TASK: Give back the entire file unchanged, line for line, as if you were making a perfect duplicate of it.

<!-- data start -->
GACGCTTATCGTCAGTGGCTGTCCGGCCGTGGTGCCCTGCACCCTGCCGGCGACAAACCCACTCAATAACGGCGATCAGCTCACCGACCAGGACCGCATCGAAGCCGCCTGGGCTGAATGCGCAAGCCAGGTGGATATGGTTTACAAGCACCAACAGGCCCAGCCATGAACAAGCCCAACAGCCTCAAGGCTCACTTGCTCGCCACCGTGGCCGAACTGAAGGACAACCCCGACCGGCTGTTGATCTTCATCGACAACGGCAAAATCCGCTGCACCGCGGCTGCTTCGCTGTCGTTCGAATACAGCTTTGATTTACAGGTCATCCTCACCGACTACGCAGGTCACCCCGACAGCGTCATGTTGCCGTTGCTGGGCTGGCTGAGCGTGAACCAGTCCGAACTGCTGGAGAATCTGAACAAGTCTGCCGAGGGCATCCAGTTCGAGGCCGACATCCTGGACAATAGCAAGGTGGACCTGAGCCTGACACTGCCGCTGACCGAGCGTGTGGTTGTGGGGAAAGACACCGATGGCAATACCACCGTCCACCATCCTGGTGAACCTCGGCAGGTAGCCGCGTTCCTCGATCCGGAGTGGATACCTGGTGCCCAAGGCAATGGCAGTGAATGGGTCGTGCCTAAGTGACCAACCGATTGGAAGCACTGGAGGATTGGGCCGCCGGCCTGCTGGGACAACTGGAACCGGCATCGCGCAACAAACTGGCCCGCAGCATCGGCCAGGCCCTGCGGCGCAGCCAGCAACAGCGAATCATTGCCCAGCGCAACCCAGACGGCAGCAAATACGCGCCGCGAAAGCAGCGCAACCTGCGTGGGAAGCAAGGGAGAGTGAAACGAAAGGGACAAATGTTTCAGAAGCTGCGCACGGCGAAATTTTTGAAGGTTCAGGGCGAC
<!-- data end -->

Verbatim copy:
GACGCTTATCGTCAGTGGCTGTCCGGCCGTGGTGCCCTGCACCCTGCCGGCGACAAACCCACTCAATAACGGCGATCAGCTCACCGACCAGGACCGCATCGAAGCCGCCTGGGCTGAATGCGCAAGCCAGGTGGATATGGTTTACAAGCACCAACAGGCCCAGCCATGAACAAGCCCAACAGCCTCAAGGCTCACTTGCTCGCCACCGTGGCCGAACTGAAGGACAACCCCGACCGGCTGTTGATCTTCATCGACAACGGCAAAATCCGCTGCACCGCGGCTGCTTCGCTGTCGTTCGAATACAGCTTTGATTTACAGGTCATCCTCACCGACTACGCAGGTCACCCCGACAGCGTCATGTTGCCGTTGCTGGGCTGGCTGAGCGTGAACCAGTCCGAACTGCTGGAGAATCTGAACAAGTCTGCCGAGGGCATCCAGTTCGAGGCCGACATCCTGGACAATAGCAAGGTGGACCTGAGCCTGACACTGCCGCTGACCGAGCGTGTGGTTGTGGGGAAAGACACCGATGGCAATACCACCGTCCACCATCCTGGTGAACCTCGGCAGGTAGCCGCGTTCCTCGATCCGGAGTGGATACCTGGTGCCCAAGGCAATGGCAGTGAATGGGTCGTGCCTAAGTGACCAACCGATTGGAAGCACTGGAGGATTGGGCCGCCGGCCTGCTGGGACAACTGGAACCGGCATCGCGCAACAAACTGGCCCGCAGCATCGGCCAGGCCCTGCGGCGCAGCCAGCAACAGCGAATCATTGCCCAGCGCAACCCAGACGGCAGCAAATACGCGCCGCGAAAGCAGCGCAACCTGCGTGGGAAGCAAGGGAGAGTGAAACGAAAGGGACAAATGTTTCAGAAGCTGCGCACGGCGAAATTTTTGAAGGTTCAGGGCGAC